Continue reading ‘Ocean acidification alters the responses of invertebrates to wound-activated infochemicals produced by epiphytes of the seagrass Posidonia oceanica’

Forecasting ocean acidification impacts on kelp forest ecosystems

Ocean acidification is one the biggest threats to marine ecosystems worldwide, but its ecosystem wide responses are still poorly understood. This study integrates field and experimental data into a mass balance food web model of a temperate coastal ecosystem to determine the impacts of specific OA forcing mechanisms as well as how they interact with one another. Specifically, we forced a food web model of a kelp forest ecosystem near its southern distribution limit in the California large marine ecosystem to a 0.5 pH drop over the course of 50 years. This study utilizes a modeling approach to determine the impacts of specific OA forcing mechanisms as well as how they interact. Isolating OA impacts on growth (Production), mortality (Other Mortality), and predation interactions (Vulnerability) or combining all three mechanisms together leads to a variety of ecosystem responses, with some taxa increasing in abundance and other decreasing. Results suggest that carbonate mineralizing groups such as coralline algae, abalone, snails, and lobsters display the largest decreases in biomass while macroalgae, urchins, and some larger fish species display the largest increases. Low trophic level groups such as giant kelp and brown algae increase in biomass by 16% and 71%, respectively. Due to the diverse way in which OA stress manifests at both individual and population levels, ecosystem-level effects can vary and display nonlinear patterns. Combined OA forcing leads to initial increases in ecosystem and commercial biomasses followed by a decrease in commercial biomass below initial values over time, while ecosystem biomass remains high. Both biodiversity and average trophic level decrease over time. These projections indicate that the kelp forest community would maintain high productivity with a 0.5 drop in pH, but with a substantially different community structure characterized by lower biodiversity and relatively greater dominance by lower trophic level organisms.

Continue reading ‘Forecasting ocean acidification impacts on kelp forest ecosystems’

Additive impacts of deoxygenation and acidification threaten marine biota

Deoxygenation in coastal and open‐ocean ecosystems rarely exists in isolation but occurs concomitantly with acidification. Here, we first combine meta‐data of experimental assessments from across the globe to investigate the potential interactive impacts of deoxygenation and acidification on a broad range of marine taxa. We then characterize the differing degrees of deoxygenation and acidification tested in our dataset using a ratio between the partial pressure of oxygen and carbon dioxide (p O2/p CO2) to assess how biological processes change under an extensive, yet diverse range of p O2 and p CO2 conditions. The dataset comprised 375 experimental comparisons and revealed predominantly additive but variable effects (91.7%‐additive, 6.0%‐synergistic, 2.3%‐antagonistic) of the dual stressors, yielding negative impacts across almost all responses examined. Our data indicates that the p O2/p CO2‐ratio offers a simplified metric to characterize the extremity of the concurrent stressors and shows that more severe impacts occurred when ratios represented more extreme deoxygenation and acidification conditions. Importantly, our analysis highlights the need to assess the concurrent impacts of deoxygenation and acidification on marine taxa and that assessments considering the impact of O2 depletion alone will likely underestimate the impacts of deoxygenation events and their ecosystem‐wide consequences.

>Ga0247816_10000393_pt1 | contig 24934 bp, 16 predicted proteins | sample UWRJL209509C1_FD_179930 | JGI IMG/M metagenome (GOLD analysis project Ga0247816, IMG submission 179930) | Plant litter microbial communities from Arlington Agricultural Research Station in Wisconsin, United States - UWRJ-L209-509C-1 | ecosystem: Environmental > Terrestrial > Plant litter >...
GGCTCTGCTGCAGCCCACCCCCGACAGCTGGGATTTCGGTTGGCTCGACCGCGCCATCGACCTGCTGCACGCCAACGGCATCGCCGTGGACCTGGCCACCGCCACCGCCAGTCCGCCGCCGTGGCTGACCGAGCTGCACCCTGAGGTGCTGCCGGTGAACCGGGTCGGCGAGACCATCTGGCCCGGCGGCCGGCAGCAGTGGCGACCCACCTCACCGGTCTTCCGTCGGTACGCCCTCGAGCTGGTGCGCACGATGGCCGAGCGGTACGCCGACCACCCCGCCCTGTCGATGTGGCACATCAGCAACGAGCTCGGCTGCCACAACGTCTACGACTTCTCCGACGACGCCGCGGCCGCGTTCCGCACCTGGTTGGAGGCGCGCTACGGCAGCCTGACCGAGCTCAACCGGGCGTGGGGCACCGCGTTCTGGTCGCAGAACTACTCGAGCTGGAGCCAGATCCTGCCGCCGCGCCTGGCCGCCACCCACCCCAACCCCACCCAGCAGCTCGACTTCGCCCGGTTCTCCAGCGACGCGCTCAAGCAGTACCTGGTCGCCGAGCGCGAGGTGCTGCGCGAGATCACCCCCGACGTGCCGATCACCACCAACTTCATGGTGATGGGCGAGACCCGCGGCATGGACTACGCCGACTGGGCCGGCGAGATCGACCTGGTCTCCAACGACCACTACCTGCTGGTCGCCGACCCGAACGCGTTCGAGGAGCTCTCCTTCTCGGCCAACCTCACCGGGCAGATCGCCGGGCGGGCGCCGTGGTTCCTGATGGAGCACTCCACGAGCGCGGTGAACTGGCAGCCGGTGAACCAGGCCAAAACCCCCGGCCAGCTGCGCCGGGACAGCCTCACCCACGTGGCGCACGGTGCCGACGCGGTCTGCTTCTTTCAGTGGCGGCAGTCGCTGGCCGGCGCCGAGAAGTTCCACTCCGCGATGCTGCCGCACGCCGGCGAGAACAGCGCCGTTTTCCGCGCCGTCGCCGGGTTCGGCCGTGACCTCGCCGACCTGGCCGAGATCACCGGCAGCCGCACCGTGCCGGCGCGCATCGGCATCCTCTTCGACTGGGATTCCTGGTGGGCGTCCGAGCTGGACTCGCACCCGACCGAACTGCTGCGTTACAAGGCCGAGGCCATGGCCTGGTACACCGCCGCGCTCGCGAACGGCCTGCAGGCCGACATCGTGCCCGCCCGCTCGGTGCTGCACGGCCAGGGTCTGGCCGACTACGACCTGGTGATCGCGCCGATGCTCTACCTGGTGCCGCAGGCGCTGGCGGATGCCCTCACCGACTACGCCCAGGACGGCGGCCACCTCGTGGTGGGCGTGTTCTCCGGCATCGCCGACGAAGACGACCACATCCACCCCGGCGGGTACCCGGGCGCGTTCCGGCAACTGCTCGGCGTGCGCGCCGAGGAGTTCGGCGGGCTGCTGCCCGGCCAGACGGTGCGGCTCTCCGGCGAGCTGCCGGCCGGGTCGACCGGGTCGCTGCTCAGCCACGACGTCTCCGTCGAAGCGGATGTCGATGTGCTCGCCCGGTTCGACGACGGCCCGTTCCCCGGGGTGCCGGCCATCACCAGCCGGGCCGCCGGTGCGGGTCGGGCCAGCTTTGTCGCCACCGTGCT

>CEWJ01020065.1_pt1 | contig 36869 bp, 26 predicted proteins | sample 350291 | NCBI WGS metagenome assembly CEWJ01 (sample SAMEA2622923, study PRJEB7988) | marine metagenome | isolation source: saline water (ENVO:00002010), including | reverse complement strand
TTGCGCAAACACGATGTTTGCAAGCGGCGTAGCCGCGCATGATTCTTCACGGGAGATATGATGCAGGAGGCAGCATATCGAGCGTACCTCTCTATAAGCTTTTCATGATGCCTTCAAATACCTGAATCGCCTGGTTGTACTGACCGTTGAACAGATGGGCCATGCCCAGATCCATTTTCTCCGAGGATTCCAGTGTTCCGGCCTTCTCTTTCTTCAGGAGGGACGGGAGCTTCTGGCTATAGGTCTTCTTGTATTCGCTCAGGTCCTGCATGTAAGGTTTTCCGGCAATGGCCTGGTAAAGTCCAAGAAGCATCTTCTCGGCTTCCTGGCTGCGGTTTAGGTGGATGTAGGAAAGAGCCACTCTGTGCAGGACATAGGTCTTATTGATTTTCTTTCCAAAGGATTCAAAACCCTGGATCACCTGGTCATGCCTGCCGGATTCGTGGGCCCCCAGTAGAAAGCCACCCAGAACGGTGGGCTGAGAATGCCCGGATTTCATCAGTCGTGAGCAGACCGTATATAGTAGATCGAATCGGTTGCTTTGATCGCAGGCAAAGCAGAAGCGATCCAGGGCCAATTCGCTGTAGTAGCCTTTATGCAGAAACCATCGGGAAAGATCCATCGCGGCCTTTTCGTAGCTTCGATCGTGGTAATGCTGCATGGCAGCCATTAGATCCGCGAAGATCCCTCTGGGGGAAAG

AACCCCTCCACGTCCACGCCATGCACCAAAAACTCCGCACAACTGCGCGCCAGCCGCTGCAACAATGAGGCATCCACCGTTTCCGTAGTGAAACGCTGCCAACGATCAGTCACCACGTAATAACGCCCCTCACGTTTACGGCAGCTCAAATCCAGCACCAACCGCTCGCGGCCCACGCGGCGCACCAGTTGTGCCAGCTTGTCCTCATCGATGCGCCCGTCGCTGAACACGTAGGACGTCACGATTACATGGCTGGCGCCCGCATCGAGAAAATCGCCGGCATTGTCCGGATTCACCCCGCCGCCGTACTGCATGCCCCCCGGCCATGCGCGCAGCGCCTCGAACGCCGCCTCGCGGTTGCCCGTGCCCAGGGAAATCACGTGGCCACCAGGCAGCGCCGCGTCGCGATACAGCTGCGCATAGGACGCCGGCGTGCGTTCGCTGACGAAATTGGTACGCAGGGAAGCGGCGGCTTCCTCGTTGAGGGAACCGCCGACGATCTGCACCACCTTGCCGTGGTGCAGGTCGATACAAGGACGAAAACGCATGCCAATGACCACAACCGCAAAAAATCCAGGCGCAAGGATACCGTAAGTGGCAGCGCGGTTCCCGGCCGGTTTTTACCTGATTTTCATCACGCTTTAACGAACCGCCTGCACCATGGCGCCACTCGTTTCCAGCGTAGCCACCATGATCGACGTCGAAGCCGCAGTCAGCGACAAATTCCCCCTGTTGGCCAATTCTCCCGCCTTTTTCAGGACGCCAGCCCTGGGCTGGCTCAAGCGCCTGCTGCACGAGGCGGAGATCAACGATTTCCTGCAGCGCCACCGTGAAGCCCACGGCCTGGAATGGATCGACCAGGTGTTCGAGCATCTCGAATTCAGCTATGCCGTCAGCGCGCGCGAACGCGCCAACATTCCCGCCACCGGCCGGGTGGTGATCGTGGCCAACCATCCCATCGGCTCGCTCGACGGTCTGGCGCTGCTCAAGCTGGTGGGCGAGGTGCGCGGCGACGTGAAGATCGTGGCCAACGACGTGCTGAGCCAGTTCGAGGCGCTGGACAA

Continue reading ‘Additive impacts of deoxygenation and acidification threaten marine biota’

Impacts of ocean acidification under multiple stressors on typical organisms and ecological processes

The oceans are taking up over one million tons of fossil CO2 per hour, resulting in increased pCO2 and declining pH, leading to ocean acidification (OA). At the same time, accumulation of CO2 and other greenhouse gases is causing ocean warming, which enhances stratification with thinned upper mixed layers, exposing planktonic organisms to increasing levels of daytime integrated UV radiation. Ocean warming also reduces dissolved oxygen in seawater, resulting in ocean deoxygenation. All these ocean global changes are impacting marine ecosystems and effects are well documented for each individual driver (pH, oxygen, temperature, UV). However, combined effects are still poorly understood, strongly limiting our ability to project impacts at regional or local levels. Different regions are often exposed (and often adapted) to contrastingly different physical and chemical environmental conditions and organisms, and ecosystems from different parts of the world will be exposed to unique combinations of stressors in the future. Understanding the modulating role of adaptation, species niche and stressors’ interaction is key. This review, being a non-exhaustively explored one, aims to provide an overview on understandings of ecophysiological effects of OA and its combination with covarying drivers, mainly warming, deoxygenation and solar UV radiation. We propose a testable hypothetical model as well as future research perspectives.

Continue reading ‘Impacts of ocean acidification under multiple stressors on typical organisms and ecological processes’


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Ocean acidification in the IPCC AR5 WG II